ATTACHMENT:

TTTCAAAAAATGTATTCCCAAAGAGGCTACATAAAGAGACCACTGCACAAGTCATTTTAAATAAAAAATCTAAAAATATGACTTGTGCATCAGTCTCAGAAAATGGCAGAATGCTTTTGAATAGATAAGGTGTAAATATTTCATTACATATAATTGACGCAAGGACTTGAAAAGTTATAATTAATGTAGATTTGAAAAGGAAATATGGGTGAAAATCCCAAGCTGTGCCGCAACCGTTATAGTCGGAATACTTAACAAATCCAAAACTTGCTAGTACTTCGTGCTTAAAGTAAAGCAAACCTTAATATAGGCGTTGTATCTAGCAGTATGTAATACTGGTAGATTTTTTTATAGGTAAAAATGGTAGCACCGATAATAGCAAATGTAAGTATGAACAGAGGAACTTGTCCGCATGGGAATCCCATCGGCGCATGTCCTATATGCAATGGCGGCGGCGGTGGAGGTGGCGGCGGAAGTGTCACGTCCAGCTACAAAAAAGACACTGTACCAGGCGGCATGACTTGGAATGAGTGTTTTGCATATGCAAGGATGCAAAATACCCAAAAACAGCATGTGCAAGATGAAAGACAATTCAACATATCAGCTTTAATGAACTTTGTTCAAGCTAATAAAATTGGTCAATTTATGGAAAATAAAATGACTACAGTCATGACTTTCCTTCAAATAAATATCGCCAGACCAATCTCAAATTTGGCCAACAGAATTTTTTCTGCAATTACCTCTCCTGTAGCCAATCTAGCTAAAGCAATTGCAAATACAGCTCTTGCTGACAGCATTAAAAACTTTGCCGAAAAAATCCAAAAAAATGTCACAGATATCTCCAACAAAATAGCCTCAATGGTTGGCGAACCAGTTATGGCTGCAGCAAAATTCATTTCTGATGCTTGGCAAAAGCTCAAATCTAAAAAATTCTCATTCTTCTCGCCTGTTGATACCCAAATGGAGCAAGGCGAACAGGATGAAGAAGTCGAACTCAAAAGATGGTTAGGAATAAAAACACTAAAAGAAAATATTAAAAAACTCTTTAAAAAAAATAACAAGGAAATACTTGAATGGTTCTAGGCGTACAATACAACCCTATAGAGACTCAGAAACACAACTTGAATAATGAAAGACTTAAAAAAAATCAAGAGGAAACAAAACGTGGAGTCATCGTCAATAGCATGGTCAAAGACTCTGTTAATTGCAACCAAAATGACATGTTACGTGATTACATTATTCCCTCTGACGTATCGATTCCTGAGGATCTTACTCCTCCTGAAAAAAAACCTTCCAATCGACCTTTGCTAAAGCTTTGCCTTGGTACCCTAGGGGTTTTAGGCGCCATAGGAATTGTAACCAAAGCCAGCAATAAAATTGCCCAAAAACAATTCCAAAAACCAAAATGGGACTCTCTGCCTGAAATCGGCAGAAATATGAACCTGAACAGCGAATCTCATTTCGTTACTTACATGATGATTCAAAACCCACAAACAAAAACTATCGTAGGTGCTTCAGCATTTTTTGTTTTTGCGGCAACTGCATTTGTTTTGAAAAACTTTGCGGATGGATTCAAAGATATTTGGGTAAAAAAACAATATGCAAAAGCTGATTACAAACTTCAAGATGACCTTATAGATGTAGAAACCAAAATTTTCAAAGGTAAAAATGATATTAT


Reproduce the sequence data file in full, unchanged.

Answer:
TTTCAAAAAATGTATTCCCAAAGAGGCTACATAAAGAGACCACTGCACAAGTCATTTTAAATAAAAAATCTAAAAATATGACTTGTGCATCAGTCTCAGAAAATGGCAGAATGCTTTTGAATAGATAAGGTGTAAATATTTCATTACATATAATTGACGCAAGGACTTGAAAAGTTATAATTAATGTAGATTTGAAAAGGAAATATGGGTGAAAATCCCAAGCTGTGCCGCAACCGTTATAGTCGGAATACTTAACAAATCCAAAACTTGCTAGTACTTCGTGCTTAAAGTAAAGCAAACCTTAATATAGGCGTTGTATCTAGCAGTATGTAATACTGGTAGATTTTTTTATAGGTAAAAATGGTAGCACCGATAATAGCAAATGTAAGTATGAACAGAGGAACTTGTCCGCATGGGAATCCCATCGGCGCATGTCCTATATGCAATGGCGGCGGCGGTGGAGGTGGCGGCGGAAGTGTCACGTCCAGCTACAAAAAAGACACTGTACCAGGCGGCATGACTTGGAATGAGTGTTTTGCATATGCAAGGATGCAAAATACCCAAAAACAGCATGTGCAAGATGAAAGACAATTCAACATATCAGCTTTAATGAACTTTGTTCAAGCTAATAAAATTGGTCAATTTATGGAAAATAAAATGACTACAGTCATGACTTTCCTTCAAATAAATATCGCCAGACCAATCTCAAATTTGGCCAACAGAATTTTTTCTGCAATTACCTCTCCTGTAGCCAATCTAGCTAAAGCAATTGCAAATACAGCTCTTGCTGACAGCATTAAAAACTTTGCCGAAAAAATCCAAAAAAATGTCACAGATATCTCCAACAAAATAGCCTCAATGGTTGGCGAACCAGTTATGGCTGCAGCAAAATTCATTTCTGATGCTTGGCAAAAGCTCAAATCTAAAAAATTCTCATTCTTCTCGCCTGTTGATACCCAAATGGAGCAAGGCGAACAGGATGAAGAAGTCGAACTCAAAAGATGGTTAGGAATAAAAACACTAAAAGAAAATATTAAAAAACTCTTTAAAAAAAATAACAAGGAAATACTTGAATGGTTCTAGGCGTACAATACAACCCTATAGAGACTCAGAAACACAACTTGAATAATGAAAGACTTAAAAAAAATCAAGAGGAAACAAAACGTGGAGTCATCGTCAATAGCATGGTCAAAGACTCTGTTAATTGCAACCAAAATGACATGTTACGTGATTACATTATTCCCTCTGACGTATCGATTCCTGAGGATCTTACTCCTCCTGAAAAAAAACCTTCCAATCGACCTTTGCTAAAGCTTTGCCTTGGTACCCTAGGGGTTTTAGGCGCCATAGGAATTGTAACCAAAGCCAGCAATAAAATTGCCCAAAAACAATTCCAAAAACCAAAATGGGACTCTCTGCCTGAAATCGGCAGAAATATGAACCTGAACAGCGAATCTCATTTCGTTACTTACATGATGATTCAAAACCCACAAACAAAAACTATCGTAGGTGCTTCAGCATTTTTTGTTTTTGCGGCAACTGCATTTGTTTTGAAAAACTTTGCGGATGGATTCAAAGATATTTGGGTAAAAAAACAATATGCAAAAGCTGATTACAAACTTCAAGATGACCTTATAGATGTAGAAACCAAAATTTTCAAAGGTAAAAATGATATTAT